By Iminza Keboge
Published April 25, 2017
An art show outlawed by a Zimbabwean court has gone on a month-long display in the Kenyan capital, Nairobi.
The exhibition that is full of socio-political statements and is titled Sibathontisele (‘we drip burning plastic on them’ in isiNdebele), is by an artist called Owen Maseko and revolves around the infamous massacre of people in Matabeleland and the Midlands Gukurahundi where government soldiers killed people (the Ndebele) when the Zimbabwe African National Union (ZANU) government led by Robert Mugabe, a Shona, fell out with Zimbabwe African Peoples Union (ZAPU) party led by Joshua Nkomo, a Ndebele.
Almost 20 years after the guns fell silent, Mugabe’s ruling ZANU-PF party-led government has urged Zimbabweans to ‘move on’ although the majority of those affected still feel that the issue needs to be adequately discussed before it can be consigned to history.
The ‘bloody’ red and black images on display are quite disturbing as they depict the blood shed by black people when a fearful black-led government silenced its own black people with violence.
The exhibition opened at Goethe-Institut in the Central Business District of Nairobi on April 13 and runs through May 5, 2017. It is open between 1:00 PM and 6:00 PM, Monday to Friday and 10:00 AM to 3:00 PM on Saturday.
Sibathontisele is hosted by Goethe-Institut in collaboration with British Institute for Eastern Africa (BIEA).
A stone’s throw away at the National Museums of Kenya-run Nairobi Gallery is another show titled Transitions, a series of exhibitions which is said to be promoting a younger generation of artists.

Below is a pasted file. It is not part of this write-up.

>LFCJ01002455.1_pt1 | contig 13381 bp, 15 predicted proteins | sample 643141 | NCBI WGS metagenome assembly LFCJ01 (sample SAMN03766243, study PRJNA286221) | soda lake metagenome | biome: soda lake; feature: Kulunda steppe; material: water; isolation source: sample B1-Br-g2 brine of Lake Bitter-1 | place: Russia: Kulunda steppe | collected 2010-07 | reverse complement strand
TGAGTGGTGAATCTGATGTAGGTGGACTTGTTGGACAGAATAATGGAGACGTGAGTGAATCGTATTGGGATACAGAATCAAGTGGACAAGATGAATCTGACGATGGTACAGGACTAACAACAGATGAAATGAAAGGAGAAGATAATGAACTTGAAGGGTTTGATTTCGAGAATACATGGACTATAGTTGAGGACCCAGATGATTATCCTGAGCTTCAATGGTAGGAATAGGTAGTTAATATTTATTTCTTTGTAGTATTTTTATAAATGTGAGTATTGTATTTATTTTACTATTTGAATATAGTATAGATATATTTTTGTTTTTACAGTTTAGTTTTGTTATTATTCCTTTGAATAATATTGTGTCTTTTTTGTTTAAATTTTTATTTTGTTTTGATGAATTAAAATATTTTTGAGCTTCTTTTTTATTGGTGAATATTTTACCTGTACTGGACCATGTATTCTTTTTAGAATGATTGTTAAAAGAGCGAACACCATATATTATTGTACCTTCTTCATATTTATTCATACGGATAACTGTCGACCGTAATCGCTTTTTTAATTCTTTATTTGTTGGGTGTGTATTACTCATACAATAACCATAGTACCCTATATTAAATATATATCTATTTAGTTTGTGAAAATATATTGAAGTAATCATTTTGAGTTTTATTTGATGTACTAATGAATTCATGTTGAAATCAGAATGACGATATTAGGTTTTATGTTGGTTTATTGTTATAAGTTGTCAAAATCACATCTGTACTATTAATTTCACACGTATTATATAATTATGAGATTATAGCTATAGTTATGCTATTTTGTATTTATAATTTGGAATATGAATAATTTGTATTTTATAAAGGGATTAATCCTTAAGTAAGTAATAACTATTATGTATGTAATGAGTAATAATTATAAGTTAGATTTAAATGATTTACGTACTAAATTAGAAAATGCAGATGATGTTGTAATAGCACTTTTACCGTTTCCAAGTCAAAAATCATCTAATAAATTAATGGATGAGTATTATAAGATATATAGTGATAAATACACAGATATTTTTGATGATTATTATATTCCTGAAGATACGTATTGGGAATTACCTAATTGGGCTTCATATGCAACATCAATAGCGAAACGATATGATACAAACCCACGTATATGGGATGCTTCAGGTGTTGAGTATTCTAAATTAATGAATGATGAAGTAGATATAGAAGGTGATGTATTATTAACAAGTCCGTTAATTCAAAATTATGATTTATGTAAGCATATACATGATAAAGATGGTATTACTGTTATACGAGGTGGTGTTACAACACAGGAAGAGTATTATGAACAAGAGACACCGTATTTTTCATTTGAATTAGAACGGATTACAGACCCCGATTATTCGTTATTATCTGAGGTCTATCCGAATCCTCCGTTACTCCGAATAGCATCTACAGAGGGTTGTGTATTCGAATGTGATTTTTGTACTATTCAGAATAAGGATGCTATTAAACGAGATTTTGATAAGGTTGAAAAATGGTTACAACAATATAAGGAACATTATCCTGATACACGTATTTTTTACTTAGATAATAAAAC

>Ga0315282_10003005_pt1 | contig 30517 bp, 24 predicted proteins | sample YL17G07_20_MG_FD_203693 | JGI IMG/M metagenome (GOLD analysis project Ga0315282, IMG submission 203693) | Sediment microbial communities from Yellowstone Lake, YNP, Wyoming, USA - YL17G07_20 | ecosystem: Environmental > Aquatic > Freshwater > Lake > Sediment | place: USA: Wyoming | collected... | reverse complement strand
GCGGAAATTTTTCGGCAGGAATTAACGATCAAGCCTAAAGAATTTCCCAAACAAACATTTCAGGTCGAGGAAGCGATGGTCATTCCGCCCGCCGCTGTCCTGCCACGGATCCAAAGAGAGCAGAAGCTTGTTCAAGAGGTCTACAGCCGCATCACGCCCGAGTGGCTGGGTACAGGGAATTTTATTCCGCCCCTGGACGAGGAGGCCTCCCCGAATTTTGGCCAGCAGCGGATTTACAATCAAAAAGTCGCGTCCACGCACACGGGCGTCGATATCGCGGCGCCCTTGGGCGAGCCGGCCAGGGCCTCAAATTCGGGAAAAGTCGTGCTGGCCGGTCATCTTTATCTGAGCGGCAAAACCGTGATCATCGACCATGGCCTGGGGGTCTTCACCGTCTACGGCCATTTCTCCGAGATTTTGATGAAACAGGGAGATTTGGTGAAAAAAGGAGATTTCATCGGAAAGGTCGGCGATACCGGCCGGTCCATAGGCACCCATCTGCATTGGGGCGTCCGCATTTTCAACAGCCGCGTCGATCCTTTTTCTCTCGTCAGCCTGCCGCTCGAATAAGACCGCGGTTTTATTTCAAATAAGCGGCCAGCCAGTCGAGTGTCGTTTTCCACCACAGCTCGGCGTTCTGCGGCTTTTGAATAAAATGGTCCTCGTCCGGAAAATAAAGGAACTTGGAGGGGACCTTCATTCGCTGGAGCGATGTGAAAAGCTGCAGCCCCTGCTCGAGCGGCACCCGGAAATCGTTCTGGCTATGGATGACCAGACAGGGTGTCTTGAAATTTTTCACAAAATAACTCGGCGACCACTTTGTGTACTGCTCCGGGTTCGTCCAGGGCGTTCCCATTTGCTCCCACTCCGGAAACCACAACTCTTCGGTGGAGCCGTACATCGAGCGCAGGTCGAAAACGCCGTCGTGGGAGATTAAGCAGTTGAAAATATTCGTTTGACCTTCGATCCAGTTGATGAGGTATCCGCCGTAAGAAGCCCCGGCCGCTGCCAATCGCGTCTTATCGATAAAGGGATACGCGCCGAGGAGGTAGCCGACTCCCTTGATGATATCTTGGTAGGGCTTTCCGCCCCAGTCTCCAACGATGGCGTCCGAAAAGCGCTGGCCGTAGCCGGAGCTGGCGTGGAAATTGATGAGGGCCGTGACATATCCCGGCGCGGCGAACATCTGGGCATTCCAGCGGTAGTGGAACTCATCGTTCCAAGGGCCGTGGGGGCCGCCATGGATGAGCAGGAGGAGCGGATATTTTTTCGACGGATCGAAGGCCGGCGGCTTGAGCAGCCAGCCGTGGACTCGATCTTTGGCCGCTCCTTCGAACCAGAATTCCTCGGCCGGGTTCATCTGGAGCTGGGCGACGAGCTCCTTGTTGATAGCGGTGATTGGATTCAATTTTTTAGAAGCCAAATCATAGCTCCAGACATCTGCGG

Boniface Maina, a 1987-born Kenyan artist with a diploma in art and design and who works primarily with acrylics on canvas and inks on paper, is premiering a new series of surrealist work in an exhibition that opened to the general public on April 23 and runs through May 30, 2017.
Maina is said to be inspired by human reactions, personal experiences, dreams and daily encounters which he illustrates through his surrealist scenes and figures. He is described as being part of a “new generation of artists who are finding fame and fortune both at home and abroad through a combination of training, exposure and inner reflection based on their unique perspective in present day Kenya.”
Hope: The Story of Courage and Sacrifice is the title of another art exhibition in another National Museums of Kenya institution, Nairobi National Museum on Museum Hill.
The show, in Creativity Gallery, is open daily from 8:30 AM to 5:30 PM was meant to mark the Christian holiday known as Easter.
Artist Evans Yegon, who studied fine art at Buruburu Institute of Fine Art (BIFA) in Nairobi tells his story through a series of paintings and a collection of objects associated with Easter.
Working in acrylics on canvas, Yegon’s narratives are are described as being ‘enigmatic and intense’ and the contemporary abstract realism he applies as generating a ‘compelling and daring effect’.
“Working his backgrounds in seemingly random strokes,” a NNM publicity statement says,Yegon’s “riotous disorder is a really thrilling way of making a realistic artwork additionally abstract.”